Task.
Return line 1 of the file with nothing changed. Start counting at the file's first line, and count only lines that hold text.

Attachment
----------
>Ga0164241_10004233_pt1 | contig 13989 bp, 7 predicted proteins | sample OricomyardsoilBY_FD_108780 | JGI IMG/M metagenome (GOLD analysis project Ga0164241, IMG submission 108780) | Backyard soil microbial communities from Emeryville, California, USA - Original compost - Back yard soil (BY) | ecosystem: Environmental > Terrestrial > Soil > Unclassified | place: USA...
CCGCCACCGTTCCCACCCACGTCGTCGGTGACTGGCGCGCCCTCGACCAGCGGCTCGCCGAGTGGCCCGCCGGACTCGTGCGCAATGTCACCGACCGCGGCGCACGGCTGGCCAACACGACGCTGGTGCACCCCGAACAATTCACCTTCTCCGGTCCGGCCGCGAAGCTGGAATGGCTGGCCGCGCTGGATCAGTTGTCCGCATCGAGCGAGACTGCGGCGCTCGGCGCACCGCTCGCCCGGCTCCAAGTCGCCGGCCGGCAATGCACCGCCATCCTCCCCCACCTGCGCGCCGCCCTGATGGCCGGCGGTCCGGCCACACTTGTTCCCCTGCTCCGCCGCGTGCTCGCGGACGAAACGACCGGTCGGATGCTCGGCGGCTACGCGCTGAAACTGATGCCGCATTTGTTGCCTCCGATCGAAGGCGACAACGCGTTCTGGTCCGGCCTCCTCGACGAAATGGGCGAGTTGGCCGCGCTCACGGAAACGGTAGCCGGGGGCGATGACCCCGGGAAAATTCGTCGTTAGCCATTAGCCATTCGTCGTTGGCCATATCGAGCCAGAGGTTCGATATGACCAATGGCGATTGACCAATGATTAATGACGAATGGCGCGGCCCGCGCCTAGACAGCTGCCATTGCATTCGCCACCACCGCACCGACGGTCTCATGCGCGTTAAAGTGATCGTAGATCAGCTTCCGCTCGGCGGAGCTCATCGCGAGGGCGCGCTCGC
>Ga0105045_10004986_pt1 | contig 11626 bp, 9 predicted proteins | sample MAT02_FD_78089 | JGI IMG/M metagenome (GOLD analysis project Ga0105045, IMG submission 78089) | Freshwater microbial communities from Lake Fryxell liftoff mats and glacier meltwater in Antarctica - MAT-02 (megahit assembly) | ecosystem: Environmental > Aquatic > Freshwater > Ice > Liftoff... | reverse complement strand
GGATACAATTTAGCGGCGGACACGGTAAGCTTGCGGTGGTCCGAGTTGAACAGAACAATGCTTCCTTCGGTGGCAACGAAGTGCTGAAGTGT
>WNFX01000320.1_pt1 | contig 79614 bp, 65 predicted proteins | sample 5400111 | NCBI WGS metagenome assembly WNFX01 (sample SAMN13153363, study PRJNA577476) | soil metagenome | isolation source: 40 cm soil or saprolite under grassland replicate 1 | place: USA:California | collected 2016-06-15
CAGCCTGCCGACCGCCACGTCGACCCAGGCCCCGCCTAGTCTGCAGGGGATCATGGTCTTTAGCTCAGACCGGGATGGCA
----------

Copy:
>Ga0164241_10004233_pt1 | contig 13989 bp, 7 predicted proteins | sample OricomyardsoilBY_FD_108780 | JGI IMG/M metagenome (GOLD analysis project Ga0164241, IMG submission 108780) | Backyard soil microbial communities from Emeryville, California, USA - Original compost - Back yard soil (BY) | ecosystem: Environmental > Terrestrial > Soil > Unclassified | place: USA...